"Gas prices have put a dent in people's pockets. But people are still spending as much as they did last year," he said. "We have Willy Bucks that give them 20% off. If they spend $1 million, we give them $200,000 in free fireworks and shut down the store for the year."

That money doesn't necessarily go as far, as many fireworks stores have been forced to raise their prices.

"Unfortunately, the prices on some stuff has had to come up," he said. "Most prices are pretty comparable. But the rough reality is it cost $12,000 to ship a container from China in 2019 and now it costs $42,000 to ship a container."

While most of the bigger fireworks people covet remain in stock, smaller novelty items like Friendship Pagodas are harder to come by.

"We don't have as many sparklers as we'd like," he said. "There are probably five or six items we don't have."

Chandler believes business will end up being able level with record sales last year, thanks to Independence Day falling on a Monday.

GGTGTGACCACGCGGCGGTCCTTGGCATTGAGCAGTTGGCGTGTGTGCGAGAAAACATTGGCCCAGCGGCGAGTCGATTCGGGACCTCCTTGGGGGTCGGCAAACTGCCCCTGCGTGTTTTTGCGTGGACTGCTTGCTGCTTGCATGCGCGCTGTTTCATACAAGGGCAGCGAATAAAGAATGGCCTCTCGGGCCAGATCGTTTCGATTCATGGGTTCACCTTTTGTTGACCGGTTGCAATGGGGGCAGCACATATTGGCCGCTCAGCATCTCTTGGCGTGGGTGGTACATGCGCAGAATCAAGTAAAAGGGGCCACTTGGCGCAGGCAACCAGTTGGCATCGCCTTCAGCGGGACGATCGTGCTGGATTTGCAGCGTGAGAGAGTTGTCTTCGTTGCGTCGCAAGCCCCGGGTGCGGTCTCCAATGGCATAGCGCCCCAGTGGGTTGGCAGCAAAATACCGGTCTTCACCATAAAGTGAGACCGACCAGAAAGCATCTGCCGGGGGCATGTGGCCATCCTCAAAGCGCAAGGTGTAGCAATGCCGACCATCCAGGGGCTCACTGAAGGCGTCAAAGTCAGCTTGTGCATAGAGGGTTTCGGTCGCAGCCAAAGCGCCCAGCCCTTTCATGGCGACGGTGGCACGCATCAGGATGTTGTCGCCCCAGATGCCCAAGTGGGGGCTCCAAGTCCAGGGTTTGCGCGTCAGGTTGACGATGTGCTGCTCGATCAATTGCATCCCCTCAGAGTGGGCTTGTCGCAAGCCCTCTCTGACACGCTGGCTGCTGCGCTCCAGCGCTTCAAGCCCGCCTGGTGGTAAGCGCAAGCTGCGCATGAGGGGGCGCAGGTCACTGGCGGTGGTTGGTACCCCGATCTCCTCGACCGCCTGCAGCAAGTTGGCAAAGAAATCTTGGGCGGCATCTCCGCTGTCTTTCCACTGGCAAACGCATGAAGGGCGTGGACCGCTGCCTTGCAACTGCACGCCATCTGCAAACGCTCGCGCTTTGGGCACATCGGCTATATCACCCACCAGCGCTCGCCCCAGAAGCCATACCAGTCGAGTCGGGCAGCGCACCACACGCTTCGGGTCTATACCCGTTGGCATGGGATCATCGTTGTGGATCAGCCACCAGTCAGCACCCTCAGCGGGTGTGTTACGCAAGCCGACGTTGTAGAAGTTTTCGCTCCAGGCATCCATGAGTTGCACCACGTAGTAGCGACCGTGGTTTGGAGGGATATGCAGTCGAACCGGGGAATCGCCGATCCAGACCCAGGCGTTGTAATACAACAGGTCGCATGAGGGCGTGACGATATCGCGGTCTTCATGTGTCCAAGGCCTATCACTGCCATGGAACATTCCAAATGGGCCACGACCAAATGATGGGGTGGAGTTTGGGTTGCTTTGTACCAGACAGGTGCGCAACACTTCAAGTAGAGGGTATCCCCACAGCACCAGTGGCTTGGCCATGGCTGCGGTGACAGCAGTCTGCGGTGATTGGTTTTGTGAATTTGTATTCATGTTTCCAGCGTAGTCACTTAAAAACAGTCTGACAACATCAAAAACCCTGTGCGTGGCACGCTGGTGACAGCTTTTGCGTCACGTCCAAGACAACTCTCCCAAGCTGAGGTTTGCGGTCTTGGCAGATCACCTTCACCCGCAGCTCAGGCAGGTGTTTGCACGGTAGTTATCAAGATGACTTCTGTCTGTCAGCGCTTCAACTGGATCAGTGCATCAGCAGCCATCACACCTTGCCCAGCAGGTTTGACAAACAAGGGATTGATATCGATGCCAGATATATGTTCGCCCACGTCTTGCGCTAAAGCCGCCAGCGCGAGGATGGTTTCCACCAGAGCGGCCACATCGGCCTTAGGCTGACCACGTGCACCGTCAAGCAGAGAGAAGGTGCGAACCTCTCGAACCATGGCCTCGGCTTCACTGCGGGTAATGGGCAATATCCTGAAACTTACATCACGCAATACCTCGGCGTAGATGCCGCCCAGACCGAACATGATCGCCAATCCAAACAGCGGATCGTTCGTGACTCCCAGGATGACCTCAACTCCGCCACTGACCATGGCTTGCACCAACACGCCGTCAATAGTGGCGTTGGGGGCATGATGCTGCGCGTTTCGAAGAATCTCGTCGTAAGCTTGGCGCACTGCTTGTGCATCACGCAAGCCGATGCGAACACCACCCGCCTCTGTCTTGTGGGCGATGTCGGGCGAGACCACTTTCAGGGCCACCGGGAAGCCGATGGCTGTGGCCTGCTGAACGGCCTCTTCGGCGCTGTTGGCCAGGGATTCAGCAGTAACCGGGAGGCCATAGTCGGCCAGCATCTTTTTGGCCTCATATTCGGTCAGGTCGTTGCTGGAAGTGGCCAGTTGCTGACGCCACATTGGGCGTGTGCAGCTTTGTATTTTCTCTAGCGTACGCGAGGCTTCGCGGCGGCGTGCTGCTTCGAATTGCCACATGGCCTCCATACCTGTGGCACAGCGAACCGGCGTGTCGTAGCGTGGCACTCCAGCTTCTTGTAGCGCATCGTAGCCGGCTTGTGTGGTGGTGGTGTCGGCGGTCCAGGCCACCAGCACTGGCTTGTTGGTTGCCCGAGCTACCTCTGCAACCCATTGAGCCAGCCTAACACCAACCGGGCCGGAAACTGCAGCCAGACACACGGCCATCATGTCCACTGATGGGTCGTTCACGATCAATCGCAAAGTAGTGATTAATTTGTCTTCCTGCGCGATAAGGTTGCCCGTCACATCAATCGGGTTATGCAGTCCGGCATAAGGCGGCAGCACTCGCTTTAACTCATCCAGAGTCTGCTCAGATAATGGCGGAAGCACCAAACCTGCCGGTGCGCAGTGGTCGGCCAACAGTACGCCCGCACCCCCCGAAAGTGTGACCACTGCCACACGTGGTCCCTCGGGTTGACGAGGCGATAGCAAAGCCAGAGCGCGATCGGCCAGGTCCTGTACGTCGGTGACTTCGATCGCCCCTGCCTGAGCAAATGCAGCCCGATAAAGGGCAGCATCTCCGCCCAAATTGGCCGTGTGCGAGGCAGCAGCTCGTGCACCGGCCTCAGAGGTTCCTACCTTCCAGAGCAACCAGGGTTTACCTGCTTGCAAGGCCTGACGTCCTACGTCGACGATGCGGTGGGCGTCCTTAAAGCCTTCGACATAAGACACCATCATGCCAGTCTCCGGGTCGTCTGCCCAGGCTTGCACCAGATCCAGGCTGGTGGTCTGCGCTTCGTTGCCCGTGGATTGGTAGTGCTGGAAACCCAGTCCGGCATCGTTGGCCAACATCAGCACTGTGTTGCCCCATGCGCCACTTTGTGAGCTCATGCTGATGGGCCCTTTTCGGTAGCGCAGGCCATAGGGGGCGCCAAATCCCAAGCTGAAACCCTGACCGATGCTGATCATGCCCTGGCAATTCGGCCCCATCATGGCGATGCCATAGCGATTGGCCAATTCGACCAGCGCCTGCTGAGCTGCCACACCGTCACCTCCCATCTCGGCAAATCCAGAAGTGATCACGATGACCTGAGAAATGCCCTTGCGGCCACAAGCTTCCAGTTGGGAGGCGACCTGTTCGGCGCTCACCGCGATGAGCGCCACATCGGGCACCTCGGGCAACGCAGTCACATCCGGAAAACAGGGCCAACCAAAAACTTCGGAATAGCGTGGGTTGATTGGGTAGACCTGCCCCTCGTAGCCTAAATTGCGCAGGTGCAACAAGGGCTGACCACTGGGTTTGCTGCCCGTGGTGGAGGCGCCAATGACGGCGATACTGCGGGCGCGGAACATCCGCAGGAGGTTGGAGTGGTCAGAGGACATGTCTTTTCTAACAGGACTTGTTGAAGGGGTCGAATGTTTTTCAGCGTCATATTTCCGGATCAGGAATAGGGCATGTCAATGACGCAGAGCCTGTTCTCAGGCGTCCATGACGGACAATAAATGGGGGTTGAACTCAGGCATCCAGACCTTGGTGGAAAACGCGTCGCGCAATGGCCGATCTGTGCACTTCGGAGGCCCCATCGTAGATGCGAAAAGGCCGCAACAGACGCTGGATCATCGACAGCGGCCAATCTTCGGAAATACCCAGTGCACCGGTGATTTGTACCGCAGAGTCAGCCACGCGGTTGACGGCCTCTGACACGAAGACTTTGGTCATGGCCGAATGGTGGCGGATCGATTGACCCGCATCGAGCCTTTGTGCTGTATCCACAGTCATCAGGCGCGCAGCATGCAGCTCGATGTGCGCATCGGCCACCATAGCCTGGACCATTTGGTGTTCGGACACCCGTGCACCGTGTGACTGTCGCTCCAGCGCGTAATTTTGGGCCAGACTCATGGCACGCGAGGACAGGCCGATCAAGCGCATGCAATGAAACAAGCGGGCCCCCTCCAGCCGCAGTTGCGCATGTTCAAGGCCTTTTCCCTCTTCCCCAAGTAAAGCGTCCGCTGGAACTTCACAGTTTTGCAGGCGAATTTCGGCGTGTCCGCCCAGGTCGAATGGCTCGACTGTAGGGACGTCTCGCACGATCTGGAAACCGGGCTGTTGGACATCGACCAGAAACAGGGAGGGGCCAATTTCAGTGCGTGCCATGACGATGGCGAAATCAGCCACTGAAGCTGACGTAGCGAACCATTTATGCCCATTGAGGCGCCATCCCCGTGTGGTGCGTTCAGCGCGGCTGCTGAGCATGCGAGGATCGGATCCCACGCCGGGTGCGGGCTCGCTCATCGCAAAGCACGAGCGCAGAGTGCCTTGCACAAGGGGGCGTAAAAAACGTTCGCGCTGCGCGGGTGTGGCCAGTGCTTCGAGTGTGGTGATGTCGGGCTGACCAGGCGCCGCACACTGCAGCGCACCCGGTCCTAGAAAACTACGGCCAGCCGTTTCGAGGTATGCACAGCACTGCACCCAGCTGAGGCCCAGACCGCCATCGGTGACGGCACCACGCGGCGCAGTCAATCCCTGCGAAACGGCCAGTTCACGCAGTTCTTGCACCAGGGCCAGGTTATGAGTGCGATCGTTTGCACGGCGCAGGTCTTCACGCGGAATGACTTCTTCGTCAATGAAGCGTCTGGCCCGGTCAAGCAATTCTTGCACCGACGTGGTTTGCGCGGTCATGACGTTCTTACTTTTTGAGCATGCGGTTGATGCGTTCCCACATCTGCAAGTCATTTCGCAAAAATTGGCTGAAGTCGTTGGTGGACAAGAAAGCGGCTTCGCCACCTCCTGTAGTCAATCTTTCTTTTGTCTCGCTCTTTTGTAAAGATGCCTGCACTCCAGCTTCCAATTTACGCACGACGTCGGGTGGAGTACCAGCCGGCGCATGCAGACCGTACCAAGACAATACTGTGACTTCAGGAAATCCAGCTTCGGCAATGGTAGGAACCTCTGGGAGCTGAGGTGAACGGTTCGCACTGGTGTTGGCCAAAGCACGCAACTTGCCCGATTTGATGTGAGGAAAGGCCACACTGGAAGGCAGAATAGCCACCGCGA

"It's a four-day weekend," he said. "People are getting off work, partying, stocking up and ready to rock on the Fourth of July. It definitely makes a big difference what day it falls on."

Whether Independence Day expands the weekend instead of falls in the middle of the week is typically the biggest determinant of sales, said Marilyn O'Connor, the owner of Boom Town Fireworks in Dyer.

"It's not my first rodeo," she said. "A lot of our customers are blue-collar guys who like hunting, fishing, drinking and driving their F-150s. But they have to go to work the next day and can't do that if it's in the middle of the week.